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Your stimulus in action

The government's generosity toward big business in this recession has known few boundaries. Take, for example, a little-known tax provision that was slipped into the jobless benefits extension bill last November. JP Morgan is trying to use the tax break to get back most of the money it spent buying Washington Mutual.

As the Wall Street Journal explains, the provision allows companies to apply losses from 2008 or 2009 against taxes paid in the previous five years. You try getting that deal from the IRS.

Under the benefit, WAMU is apparently eligible for $2.6 billion in refunds. JP Morgan, which took over WAMU in fall 2008, is talking with the FDIC and its bondholders about claiming more than half that as a refund this year. It paid $1.9 billion for WAMU, so it would be close to getting a refund on its purchase price.

That's only the beginning. After analyzing SEC filings, the Journal says more than 250 companies are expecting a total of $12 billion in refunds because of this deal. It was passed in the name of "stimulus":

Some critics have found the corporate-tax-refund technique wanting as a stimulus or job-creation move. Prior to Congress's passage of the $787 billion stimulus law in early 2009, the Congressional Budget Office looked at six possible stimulus approaches and ranked this one least effective, saying each corporate tax dollar refunded would generate at most 40 cents of boost to gross domestic product. The corporate-tax-refund approach wasn't included in the big stimulus bill early in the year but was part of legislation in November that extended jobless benefits.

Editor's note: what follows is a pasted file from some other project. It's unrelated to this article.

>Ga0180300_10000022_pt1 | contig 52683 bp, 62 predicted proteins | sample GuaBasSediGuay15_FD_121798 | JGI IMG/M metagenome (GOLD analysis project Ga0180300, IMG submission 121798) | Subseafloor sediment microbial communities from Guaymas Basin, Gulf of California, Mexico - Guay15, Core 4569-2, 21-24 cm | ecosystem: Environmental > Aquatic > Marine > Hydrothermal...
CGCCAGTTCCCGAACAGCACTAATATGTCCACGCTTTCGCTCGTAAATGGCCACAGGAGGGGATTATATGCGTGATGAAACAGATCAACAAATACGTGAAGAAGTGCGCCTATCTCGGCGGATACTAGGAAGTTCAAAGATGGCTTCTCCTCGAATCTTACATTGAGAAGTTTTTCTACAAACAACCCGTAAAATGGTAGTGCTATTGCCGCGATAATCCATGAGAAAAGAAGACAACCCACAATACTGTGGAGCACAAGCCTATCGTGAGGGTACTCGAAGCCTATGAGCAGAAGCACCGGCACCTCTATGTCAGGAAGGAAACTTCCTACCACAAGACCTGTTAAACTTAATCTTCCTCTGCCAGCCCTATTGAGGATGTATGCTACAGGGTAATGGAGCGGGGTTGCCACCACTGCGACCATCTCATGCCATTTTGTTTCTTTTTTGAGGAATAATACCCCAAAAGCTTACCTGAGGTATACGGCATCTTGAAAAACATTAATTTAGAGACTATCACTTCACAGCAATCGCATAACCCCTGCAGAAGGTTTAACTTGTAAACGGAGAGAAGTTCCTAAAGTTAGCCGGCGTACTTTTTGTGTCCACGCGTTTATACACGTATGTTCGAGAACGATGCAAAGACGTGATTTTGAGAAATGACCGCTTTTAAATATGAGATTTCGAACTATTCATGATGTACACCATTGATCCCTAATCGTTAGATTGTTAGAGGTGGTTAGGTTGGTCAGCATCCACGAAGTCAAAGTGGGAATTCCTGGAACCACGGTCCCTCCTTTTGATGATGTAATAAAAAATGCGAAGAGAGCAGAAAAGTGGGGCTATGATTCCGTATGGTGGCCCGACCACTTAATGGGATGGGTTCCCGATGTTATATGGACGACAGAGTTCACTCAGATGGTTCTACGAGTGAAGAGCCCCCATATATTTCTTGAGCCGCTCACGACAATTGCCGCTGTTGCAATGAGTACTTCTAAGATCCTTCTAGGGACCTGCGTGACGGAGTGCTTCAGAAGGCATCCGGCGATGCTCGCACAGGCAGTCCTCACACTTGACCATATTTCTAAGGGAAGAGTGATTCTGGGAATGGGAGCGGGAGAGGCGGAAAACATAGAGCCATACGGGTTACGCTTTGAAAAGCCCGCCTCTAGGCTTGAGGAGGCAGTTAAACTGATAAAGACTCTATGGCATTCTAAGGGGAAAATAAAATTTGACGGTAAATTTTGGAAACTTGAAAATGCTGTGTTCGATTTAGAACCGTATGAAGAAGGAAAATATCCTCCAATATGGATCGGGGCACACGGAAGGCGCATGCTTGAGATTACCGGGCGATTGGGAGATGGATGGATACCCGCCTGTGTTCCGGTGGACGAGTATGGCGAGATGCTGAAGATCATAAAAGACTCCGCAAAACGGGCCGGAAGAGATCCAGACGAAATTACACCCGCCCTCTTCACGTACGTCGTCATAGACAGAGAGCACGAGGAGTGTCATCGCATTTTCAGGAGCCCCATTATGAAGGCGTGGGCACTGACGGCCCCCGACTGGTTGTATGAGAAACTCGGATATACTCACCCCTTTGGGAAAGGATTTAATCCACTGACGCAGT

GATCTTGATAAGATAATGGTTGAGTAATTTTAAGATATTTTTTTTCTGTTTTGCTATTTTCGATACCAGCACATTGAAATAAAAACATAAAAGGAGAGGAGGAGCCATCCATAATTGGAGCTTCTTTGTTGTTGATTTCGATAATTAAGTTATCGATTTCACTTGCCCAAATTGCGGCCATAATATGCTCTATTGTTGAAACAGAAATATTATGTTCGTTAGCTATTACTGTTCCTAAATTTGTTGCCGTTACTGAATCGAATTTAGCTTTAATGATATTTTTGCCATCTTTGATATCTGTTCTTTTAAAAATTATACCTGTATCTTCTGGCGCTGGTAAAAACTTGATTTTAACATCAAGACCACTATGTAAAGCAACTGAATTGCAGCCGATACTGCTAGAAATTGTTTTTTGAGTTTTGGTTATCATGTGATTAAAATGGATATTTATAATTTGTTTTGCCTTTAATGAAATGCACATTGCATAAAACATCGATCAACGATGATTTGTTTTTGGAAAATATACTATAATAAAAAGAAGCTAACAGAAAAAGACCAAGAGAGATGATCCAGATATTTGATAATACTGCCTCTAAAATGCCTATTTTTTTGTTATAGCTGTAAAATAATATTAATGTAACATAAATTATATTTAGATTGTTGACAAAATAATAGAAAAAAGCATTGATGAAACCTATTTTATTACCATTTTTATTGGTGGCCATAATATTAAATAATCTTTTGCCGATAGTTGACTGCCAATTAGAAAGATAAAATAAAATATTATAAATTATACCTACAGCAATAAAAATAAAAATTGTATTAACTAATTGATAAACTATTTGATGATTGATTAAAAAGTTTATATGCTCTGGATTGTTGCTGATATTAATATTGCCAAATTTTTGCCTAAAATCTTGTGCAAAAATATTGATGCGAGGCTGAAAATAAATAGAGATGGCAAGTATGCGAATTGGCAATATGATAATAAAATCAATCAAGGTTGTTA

Douglas Shackelford, a tax professor at the University of North Carolina at Chapel Hill, said using federal tax receipts to shore up corporate balance sheets amounts to "public borrowing to pay off private debt...It's not clear to me that's a good use of money at all."

Now, there is some anecdotal evidence that the tax breaks may have saved a few jobs. Liz Claiborne says the refund will help it expand this year instead of closing stores, for instance. But it's particularly disconcerting, considering the glut of homes on the market, to see that home builders are getting the biggest boost from the tax provision:

Some companies intentionally took steeper losses last year to qualify for bigger tax refunds. KB Home sold land at a loss in 2009, the Los Angeles home builder told investors in January.

"We were able to dispose of lots, generate cash, take advantage of [the tax break], improve our balance sheet," KB Chief Executive Jeffrey Mezgersaid. "It was a very nice move for us."

Undoubtedly. One more thing: TARP recipients aren't supposed to qualify for this tax break. JP Morgan received $25 billion from the government under TARP. WAMU bondholders say it's ludicrous that JP Morgan should get a refund:

J.P. Morgan officials have told other parties in the case that the ban on TARP recipients using the tax break is irrelevant, because it was WaMu that paid the taxes on which the refund is based. J.P. Morgan has noted the refund wouldn't go to it directly; it would sit in a receivership at the FDIC that also houses the $1.9 billion J.P. Morgan paid for WaMu's banking assets and deposits.

You gotta hand it to 'em. Getting $1.9 billion worth of assets for about $500 million -- why, that's a steal.

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